Too bad Sounders couldn’t cinch rivalry win before home crazies

dave.boling@thenewstribune.comMarch 17, 2013 

Taking his place in the middle of his circled teammates, linked arm-in-arm, Steve Zakuani pointed to the Seattle Sounders’ frenzied fans and then tapped the team shield on his chest.

His teammates soaked in the response of more than 40,000 who filled CenturyLink Field on for the season’s first meeting with rival Portland.

“You could see how much it means to the fans, but it has to mean more to the players,” Zakuani said of Saturday’s game. “I just wanted to get the guys fired up because it’s such an important game for us … this is not just a normal game, this is a rivalry game and we need to show (the fans) we care.”

Inspired, the Sounders scored early and controlled the game before Portland’s Rodney Wallace headed in the equalizer in the 90th minute. Coming so late, it made the 1-1 draw feel like a loss to the Sounders.

Don’t blame Zakuani, he set the tone for the game with his play as well as his pregame prompting, taking a speedy run in the 13th minute, swinging wide up the left side to clear room to center it perfectly to Eddie Johnson for the goal.

Aside from being a physical game with a Cascadia Cup rival, this also provided the first chance to see new Sounders forward Obafemi Martins.

Like the Seahawks’ trend of making pricey acquisitions, the Sounders forked over $4 million for the rights to Martins (in addition to his salary as a designated player).

He was on the field for the final 20 minutes, and kicked a beautiful centering pass in the 80th minute but nobody was in the goal mouth to turn it into a score.

Martins is 28, and slight at 5-foot-7, 154. He’s now playing professionally in his sixth country. A native of Nigeria, he left home at 16 to play in Italy and then bounced to England, Germany, Russia, Spain, and now to the United States.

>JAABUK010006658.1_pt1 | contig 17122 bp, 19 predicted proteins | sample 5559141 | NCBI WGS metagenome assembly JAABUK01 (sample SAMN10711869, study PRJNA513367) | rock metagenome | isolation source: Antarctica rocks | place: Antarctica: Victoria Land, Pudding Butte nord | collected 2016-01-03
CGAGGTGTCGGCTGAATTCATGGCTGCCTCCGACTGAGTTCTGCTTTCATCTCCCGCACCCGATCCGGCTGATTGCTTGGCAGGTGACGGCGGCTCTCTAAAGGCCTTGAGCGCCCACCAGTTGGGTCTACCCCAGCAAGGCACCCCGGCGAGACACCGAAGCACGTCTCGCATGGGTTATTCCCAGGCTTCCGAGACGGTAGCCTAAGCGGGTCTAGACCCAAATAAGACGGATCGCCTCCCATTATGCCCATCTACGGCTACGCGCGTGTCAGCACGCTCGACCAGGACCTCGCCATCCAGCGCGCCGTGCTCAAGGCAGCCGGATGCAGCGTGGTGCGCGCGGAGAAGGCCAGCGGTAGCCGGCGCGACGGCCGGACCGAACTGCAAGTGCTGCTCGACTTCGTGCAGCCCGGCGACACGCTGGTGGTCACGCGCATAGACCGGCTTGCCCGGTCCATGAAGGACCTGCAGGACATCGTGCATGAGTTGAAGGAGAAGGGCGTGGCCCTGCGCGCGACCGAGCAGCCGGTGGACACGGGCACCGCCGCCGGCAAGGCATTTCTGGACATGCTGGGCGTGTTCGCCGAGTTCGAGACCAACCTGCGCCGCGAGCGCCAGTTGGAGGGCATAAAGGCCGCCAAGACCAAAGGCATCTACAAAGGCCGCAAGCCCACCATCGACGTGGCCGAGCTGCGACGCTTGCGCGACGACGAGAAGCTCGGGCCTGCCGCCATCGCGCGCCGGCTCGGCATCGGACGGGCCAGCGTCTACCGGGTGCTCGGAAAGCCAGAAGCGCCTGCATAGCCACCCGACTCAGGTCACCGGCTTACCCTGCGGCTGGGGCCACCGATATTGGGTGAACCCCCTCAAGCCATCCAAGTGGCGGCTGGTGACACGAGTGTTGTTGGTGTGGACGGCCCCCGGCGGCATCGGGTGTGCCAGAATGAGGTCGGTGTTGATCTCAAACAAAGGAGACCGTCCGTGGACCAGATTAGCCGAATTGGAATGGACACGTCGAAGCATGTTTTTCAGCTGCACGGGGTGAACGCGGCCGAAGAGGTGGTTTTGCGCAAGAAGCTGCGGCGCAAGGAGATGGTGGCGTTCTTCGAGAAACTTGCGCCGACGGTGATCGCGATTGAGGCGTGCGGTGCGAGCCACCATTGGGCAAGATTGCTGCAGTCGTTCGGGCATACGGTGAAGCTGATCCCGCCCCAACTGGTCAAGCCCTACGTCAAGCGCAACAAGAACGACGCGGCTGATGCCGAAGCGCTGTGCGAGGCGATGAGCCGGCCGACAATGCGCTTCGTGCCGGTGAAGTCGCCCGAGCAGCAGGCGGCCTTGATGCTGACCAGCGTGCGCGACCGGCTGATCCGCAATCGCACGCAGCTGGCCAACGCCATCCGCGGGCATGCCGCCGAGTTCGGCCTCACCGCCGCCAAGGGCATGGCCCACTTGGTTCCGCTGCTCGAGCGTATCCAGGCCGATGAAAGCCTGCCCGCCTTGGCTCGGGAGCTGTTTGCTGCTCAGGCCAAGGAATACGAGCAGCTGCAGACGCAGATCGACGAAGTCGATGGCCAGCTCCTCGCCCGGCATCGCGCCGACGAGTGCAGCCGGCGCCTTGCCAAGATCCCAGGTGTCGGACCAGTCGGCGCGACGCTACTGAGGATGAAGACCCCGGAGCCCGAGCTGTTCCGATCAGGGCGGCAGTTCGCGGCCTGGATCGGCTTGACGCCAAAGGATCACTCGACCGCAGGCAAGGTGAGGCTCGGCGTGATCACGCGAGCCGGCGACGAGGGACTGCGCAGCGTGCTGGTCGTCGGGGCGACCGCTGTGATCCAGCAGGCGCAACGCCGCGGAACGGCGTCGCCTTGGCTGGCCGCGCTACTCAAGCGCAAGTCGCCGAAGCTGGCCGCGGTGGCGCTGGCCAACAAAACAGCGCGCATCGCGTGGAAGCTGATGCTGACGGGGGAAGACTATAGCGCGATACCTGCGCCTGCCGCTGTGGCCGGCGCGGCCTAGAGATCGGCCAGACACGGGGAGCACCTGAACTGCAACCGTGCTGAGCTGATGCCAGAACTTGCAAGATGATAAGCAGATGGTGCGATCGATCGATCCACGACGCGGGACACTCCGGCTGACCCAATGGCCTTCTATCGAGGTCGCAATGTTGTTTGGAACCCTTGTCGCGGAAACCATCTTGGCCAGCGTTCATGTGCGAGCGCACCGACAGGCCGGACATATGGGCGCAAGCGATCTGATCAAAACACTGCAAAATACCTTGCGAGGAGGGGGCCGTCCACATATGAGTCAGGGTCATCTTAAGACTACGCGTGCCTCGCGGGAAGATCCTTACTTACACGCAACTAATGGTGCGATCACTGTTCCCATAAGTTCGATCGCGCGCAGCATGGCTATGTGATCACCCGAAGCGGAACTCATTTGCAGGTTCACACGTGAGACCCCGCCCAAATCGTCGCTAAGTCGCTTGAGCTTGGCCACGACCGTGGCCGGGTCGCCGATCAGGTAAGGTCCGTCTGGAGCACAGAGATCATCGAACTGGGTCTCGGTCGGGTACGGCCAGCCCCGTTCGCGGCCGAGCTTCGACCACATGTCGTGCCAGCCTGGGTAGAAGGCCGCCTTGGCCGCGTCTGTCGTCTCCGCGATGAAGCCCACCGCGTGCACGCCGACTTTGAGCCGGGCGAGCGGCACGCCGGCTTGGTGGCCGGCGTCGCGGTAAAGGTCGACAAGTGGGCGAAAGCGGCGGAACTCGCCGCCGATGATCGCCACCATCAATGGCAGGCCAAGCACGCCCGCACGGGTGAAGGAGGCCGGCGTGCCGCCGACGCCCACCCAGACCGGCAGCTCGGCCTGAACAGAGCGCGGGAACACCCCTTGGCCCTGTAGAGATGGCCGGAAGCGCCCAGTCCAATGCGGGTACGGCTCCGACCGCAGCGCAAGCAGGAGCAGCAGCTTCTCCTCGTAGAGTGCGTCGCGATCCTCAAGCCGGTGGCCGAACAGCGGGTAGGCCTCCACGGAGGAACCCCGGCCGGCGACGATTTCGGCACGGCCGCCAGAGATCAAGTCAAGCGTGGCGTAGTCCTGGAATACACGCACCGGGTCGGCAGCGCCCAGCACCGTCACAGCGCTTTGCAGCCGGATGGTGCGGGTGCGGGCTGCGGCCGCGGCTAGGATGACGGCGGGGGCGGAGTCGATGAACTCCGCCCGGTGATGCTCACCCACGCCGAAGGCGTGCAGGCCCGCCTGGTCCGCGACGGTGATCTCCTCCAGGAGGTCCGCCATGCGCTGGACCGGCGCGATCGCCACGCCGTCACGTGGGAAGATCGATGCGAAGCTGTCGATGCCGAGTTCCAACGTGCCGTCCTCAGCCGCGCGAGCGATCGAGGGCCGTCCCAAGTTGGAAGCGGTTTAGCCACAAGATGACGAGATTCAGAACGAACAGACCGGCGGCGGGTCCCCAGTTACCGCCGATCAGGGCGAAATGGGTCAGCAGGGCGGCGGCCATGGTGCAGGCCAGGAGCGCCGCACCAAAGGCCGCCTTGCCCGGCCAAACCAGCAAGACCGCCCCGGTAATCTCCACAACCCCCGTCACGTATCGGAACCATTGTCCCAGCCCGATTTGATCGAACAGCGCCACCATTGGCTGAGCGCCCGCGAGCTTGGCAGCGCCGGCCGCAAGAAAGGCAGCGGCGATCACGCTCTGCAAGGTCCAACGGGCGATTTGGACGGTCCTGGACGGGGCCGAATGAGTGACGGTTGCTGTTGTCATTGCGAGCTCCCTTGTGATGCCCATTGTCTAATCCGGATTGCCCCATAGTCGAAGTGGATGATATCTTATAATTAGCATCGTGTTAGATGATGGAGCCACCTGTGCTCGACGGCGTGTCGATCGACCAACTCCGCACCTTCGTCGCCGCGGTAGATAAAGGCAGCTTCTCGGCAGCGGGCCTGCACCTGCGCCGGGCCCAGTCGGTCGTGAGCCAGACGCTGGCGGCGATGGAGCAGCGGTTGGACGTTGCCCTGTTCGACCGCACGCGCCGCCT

Let’s not question his desire to be in the MLS. With a small window between getting his paperwork done and meeting his obligation to play for his national team against Kenya in a World Cup qualifier next week, Martins insisted on flying to Seattle to get a feel for the atmosphere.

Although he was told by team officials he probably should just stay in Spain rather than squeezing in a hectic trip to America, he flew from Madrid to London to Seattle on Friday. His flight today, from Seattle to Houston to Lagos, was scheduled to take off at 7 a.m.

He explained after the game that the travel was worth it to start bonding with the team and to get a sense of his new surroundings.

“His mind, his spirit and his soul is here,” Sounders coach Sigi Schmid said of Martins. No word was given on whether his luggage arrived along with his mind and soul.

Schmid liked the way his team started, because the Sounders seemed to carry the momentum built up when they cut loose for three goals in 22 minutes on Tuesday in a CONCACAF Champions League game.

Even though Tigres, from Mexico, didn’t bring their full starting unit for the game, the Sounders’ offensive outburst had to be encouraging, since at times in their history it felt like they hadn’t scored three goals in 22 games.

But after the Sounders took the early lead on Saturday, the Timbers started beating them to what Schmid called the “50-50” balls.

“We’ve just got to finish our games better,” Schmid said.

Yes, the Sounders gave their fans a full 89 minutes.

But a letdown in the 90th cost them a win.

Dave Boling: 253-597-8440 @DaveBoling

The Olympian is pleased to provide this opportunity to share information, experiences and observations about what's in the news. Some of the comments may be reprinted elsewhere in the site or in the newspaper. We encourage lively, open debate on the issues of the day, and ask that you refrain from profanity, hate speech, personal comments and remarks that are off point. Thank you for taking the time to offer your thoughts.

Commenting FAQs | Terms of Service